In this Thursday, Oct. 29, 2015 photograph, a jug of used needles to exchange for new is seen near, Jim "Woods" Ellis in an industrial area of Camden, N.J., as Ellis describes using the drug, naloxone, often known by the brand name Nacran, to reverse an addict's heroin overdose. Naloxone works most of the time, but national statistics aren’t kept on what happens to people who are revived. Some overdose again soon afterward. Some get treatment and get clean, but limited insurance, high costs and a shortage of spots at treatment centers can be hurdles.
In this Thursday, Oct. 29, 2015 photograph, a jug of used needles to exchange for new is seen near, Jim "Woods" Ellis in an industrial area of Camden, N.J., as Ellis describes using the drug, naloxone, often known by the brand name Nacran, to reverse an addict's heroin overdose. Naloxone works most of the time, but national statistics aren’t kept on what happens to people who are revived. Some overdose again soon afterward. Some get treatment and get clean, but limited insurance, high costs and a shortage of spots at treatment centers can be hurdles. Mel Evans AP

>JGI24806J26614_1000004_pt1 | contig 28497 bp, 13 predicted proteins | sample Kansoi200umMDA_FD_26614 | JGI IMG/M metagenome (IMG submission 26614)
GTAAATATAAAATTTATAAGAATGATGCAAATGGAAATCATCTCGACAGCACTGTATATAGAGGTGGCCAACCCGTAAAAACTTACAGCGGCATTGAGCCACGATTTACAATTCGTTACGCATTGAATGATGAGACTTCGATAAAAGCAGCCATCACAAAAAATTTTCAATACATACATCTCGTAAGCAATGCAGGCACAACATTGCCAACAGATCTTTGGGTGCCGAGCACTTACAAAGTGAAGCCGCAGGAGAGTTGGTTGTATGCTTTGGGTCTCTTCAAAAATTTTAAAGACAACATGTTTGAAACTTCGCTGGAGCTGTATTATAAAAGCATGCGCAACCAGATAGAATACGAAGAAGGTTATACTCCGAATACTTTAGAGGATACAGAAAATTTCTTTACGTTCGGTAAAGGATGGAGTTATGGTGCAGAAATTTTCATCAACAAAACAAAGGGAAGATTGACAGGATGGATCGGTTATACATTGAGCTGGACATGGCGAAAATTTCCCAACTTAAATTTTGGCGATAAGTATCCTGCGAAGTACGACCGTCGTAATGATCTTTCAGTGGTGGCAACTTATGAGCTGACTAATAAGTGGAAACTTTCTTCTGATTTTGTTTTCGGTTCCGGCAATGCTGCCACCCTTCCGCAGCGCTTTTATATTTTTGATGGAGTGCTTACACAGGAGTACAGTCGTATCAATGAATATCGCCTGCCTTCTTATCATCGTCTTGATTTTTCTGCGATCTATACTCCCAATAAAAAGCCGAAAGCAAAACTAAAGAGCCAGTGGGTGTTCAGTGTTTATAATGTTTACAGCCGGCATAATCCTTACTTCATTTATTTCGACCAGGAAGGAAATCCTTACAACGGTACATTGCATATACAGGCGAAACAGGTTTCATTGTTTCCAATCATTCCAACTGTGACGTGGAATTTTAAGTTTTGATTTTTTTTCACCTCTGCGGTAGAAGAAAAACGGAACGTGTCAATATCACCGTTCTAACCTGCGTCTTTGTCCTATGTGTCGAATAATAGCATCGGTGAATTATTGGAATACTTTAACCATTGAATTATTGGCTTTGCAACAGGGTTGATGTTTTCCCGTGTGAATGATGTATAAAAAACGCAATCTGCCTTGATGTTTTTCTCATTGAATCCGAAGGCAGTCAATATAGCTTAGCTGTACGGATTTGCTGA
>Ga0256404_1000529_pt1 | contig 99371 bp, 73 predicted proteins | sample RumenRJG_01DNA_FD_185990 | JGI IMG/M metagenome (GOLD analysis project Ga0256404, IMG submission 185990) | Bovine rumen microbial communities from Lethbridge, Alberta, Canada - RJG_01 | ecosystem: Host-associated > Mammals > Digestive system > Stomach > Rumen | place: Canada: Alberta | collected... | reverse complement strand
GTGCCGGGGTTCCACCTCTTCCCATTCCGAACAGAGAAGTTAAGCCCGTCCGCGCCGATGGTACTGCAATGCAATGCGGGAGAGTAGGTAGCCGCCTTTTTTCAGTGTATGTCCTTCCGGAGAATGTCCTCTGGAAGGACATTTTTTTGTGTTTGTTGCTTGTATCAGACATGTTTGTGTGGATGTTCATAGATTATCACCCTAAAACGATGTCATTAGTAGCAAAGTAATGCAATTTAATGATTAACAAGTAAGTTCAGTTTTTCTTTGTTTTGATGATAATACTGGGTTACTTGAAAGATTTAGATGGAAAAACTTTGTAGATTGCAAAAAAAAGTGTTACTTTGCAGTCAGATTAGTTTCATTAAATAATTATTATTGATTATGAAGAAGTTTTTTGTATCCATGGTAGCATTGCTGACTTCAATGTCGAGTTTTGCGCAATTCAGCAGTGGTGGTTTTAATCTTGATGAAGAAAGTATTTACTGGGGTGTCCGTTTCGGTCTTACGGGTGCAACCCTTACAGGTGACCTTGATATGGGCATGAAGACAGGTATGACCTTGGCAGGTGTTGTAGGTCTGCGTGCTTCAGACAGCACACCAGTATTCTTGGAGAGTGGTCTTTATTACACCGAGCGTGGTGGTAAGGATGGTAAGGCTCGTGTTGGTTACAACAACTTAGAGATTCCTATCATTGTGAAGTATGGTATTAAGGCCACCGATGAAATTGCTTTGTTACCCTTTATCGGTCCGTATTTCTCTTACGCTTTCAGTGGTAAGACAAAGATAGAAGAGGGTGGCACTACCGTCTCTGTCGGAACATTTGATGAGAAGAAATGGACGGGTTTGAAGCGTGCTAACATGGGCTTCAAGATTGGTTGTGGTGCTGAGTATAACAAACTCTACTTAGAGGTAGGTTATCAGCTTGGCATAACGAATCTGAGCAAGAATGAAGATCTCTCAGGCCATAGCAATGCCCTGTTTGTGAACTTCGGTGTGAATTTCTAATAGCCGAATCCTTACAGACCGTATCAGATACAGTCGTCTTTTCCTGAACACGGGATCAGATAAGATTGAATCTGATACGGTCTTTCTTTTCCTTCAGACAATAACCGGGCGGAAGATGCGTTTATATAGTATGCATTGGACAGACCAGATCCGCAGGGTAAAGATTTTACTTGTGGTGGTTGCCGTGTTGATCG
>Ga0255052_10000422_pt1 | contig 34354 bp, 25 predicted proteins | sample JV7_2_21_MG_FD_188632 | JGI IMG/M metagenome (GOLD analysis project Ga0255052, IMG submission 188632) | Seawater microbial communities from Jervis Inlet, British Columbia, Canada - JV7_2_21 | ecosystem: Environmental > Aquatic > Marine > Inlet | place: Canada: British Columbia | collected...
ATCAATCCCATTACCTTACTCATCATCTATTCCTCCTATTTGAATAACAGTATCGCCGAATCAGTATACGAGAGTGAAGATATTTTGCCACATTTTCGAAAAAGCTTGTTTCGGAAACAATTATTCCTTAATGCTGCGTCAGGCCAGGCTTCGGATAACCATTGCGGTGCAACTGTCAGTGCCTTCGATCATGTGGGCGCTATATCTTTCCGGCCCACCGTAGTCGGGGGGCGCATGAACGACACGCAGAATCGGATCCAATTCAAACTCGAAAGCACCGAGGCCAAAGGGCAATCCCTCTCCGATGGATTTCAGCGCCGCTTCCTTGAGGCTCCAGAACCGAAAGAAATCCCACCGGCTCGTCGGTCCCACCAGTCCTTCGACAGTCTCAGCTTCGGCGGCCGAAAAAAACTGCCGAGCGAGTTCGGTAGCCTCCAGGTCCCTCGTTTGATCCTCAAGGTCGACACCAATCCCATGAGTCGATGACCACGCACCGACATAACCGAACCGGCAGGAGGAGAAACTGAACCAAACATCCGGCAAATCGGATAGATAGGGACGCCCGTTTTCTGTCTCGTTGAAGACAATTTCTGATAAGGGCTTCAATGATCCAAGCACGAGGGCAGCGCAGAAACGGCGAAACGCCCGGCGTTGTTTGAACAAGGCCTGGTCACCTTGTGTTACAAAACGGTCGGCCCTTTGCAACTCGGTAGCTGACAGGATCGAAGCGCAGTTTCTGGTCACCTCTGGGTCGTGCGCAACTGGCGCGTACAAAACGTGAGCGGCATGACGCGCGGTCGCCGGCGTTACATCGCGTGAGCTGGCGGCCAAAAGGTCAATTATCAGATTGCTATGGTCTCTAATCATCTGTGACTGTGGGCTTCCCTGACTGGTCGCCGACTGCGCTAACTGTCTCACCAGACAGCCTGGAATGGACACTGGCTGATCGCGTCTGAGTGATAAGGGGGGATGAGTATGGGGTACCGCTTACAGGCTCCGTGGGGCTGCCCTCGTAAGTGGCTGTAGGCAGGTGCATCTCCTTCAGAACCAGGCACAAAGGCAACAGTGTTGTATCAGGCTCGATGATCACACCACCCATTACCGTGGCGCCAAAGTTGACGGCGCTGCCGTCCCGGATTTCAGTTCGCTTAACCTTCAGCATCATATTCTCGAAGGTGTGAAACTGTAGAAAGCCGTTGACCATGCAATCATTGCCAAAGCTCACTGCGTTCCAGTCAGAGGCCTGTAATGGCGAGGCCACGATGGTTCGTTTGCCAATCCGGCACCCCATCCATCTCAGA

In this Thursday, Oct. 29, 2015 photograph, a jug of used needles to exchange for new is seen near, Jim "Woods" Ellis in an industrial area of Camden, N.J., as Ellis describes using the drug, naloxone, often known by the brand name Nacran, to reverse an addict's heroin overdose. Naloxone works most of the time, but national statistics aren’t kept on what happens to people who are revived. Some overdose again soon afterward. Some get treatment and get clean, but limited insurance, high costs and a shortage of spots at treatment centers can be hurdles. Mel Evans AP

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